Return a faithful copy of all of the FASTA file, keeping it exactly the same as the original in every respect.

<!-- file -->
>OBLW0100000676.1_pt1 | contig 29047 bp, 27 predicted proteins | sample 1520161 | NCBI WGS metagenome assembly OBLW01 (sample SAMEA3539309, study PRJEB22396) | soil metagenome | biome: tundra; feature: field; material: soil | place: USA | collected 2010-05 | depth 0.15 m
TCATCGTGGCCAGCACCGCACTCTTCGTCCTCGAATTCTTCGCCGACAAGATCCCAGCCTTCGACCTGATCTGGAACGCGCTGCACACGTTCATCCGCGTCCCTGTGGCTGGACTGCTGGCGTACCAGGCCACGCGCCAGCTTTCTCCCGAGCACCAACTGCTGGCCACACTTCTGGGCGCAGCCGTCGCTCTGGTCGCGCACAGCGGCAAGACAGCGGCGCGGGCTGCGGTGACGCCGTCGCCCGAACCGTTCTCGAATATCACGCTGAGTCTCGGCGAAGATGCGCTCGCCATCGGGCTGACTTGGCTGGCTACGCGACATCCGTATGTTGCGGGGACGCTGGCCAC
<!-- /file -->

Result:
>OBLW0100000676.1_pt1 | contig 29047 bp, 27 predicted proteins | sample 1520161 | NCBI WGS metagenome assembly OBLW01 (sample SAMEA3539309, study PRJEB22396) | soil metagenome | biome: tundra; feature: field; material: soil | place: USA | collected 2010-05 | depth 0.15 m
TCATCGTGGCCAGCACCGCACTCTTCGTCCTCGAATTCTTCGCCGACAAGATCCCAGCCTTCGACCTGATCTGGAACGCGCTGCACACGTTCATCCGCGTCCCTGTGGCTGGACTGCTGGCGTACCAGGCCACGCGCCAGCTTTCTCCCGAGCACCAACTGCTGGCCACACTTCTGGGCGCAGCCGTCGCTCTGGTCGCGCACAGCGGCAAGACAGCGGCGCGGGCTGCGGTGACGCCGTCGCCCGAACCGTTCTCGAATATCACGCTGAGTCTCGGCGAAGATGCGCTCGCCATCGGGCTGACTTGGCTGGCTACGCGACATCCGTATGTTGCGGGGACGCTGGCCAC